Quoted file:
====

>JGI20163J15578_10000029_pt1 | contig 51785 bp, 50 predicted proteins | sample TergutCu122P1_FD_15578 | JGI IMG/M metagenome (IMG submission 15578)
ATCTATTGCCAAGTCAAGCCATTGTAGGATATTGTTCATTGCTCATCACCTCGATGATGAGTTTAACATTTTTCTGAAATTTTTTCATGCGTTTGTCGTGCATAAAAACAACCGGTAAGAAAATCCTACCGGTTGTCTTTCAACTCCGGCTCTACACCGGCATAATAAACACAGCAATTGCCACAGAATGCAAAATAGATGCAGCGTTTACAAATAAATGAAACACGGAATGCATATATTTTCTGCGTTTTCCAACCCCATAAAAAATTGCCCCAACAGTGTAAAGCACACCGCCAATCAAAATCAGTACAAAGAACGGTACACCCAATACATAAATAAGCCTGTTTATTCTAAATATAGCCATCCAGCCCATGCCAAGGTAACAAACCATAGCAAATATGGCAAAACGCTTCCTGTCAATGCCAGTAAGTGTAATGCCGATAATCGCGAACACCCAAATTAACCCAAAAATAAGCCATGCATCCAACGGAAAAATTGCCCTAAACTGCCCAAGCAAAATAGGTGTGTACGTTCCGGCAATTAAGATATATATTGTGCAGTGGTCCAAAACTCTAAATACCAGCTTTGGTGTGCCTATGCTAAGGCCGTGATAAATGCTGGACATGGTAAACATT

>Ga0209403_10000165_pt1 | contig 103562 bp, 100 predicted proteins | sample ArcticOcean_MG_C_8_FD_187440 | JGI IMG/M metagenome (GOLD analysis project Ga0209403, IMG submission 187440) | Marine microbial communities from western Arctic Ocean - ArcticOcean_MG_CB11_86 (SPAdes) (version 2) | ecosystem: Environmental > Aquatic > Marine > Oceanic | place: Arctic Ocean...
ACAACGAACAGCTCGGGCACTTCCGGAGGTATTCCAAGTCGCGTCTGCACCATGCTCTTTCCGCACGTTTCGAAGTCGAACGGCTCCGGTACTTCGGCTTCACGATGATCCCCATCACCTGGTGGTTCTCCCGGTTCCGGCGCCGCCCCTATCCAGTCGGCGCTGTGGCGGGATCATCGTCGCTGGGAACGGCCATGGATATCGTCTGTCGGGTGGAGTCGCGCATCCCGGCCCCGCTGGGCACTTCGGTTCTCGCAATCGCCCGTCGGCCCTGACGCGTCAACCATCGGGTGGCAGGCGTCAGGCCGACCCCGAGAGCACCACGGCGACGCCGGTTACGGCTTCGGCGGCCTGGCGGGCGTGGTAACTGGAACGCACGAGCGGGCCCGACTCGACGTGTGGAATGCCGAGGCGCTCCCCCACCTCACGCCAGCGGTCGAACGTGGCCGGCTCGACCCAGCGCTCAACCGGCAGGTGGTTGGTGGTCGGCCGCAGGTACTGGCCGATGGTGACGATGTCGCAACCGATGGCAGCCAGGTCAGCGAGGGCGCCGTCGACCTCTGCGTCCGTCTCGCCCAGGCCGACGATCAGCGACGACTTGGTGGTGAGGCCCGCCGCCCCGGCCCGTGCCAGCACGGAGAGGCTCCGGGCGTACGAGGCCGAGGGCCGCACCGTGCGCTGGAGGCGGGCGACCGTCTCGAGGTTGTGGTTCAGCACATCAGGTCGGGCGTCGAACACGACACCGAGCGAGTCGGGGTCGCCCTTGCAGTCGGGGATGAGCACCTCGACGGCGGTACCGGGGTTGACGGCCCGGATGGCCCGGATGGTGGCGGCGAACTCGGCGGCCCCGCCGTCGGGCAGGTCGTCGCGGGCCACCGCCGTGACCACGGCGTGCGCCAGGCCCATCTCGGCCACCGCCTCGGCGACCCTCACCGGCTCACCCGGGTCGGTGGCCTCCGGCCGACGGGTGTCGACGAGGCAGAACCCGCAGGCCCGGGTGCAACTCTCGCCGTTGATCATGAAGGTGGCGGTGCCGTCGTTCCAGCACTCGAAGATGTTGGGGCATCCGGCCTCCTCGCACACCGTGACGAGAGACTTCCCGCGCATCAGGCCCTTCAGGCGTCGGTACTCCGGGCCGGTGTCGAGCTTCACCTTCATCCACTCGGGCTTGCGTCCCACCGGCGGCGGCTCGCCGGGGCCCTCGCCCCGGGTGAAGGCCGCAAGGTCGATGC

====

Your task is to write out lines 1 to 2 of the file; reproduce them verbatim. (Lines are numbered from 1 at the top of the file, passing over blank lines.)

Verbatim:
>JGI20163J15578_10000029_pt1 | contig 51785 bp, 50 predicted proteins | sample TergutCu122P1_FD_15578 | JGI IMG/M metagenome (IMG submission 15578)
ATCTATTGCCAAGTCAAGCCATTGTAGGATATTGTTCATTGCTCATCACCTCGATGATGAGTTTAACATTTTTCTGAAATTTTTTCATGCGTTTGTCGTGCATAAAAACAACCGGTAAGAAAATCCTACCGGTTGTCTTTCAACTCCGGCTCTACACCGGCATAATAAACACAGCAATTGCCACAGAATGCAAAATAGATGCAGCGTTTACAAATAAATGAAACACGGAATGCATATATTTTCTGCGTTTTCCAACCCCATAAAAAATTGCCCCAACAGTGTAAAGCACACCGCCAATCAAAATCAGTACAAAGAACGGTACACCCAATACATAAATAAGCCTGTTTATTCTAAATATAGCCATCCAGCCCATGCCAAGGTAACAAACCATAGCAAATATGGCAAAACGCTTCCTGTCAATGCCAGTAAGTGTAATGCCGATAATCGCGAACACCCAAATTAACCCAAAAATAAGCCATGCATCCAACGGAAAAATTGCCCTAAACTGCCCAAGCAAAATAGGTGTGTACGTTCCGGCAATTAAGATATATATTGTGCAGTGGTCCAAAACTCTAAATACCAGCTTTGGTGTGCCTATGCTAAGGCCGTGATAAATGCTGGACATGGTAAACATT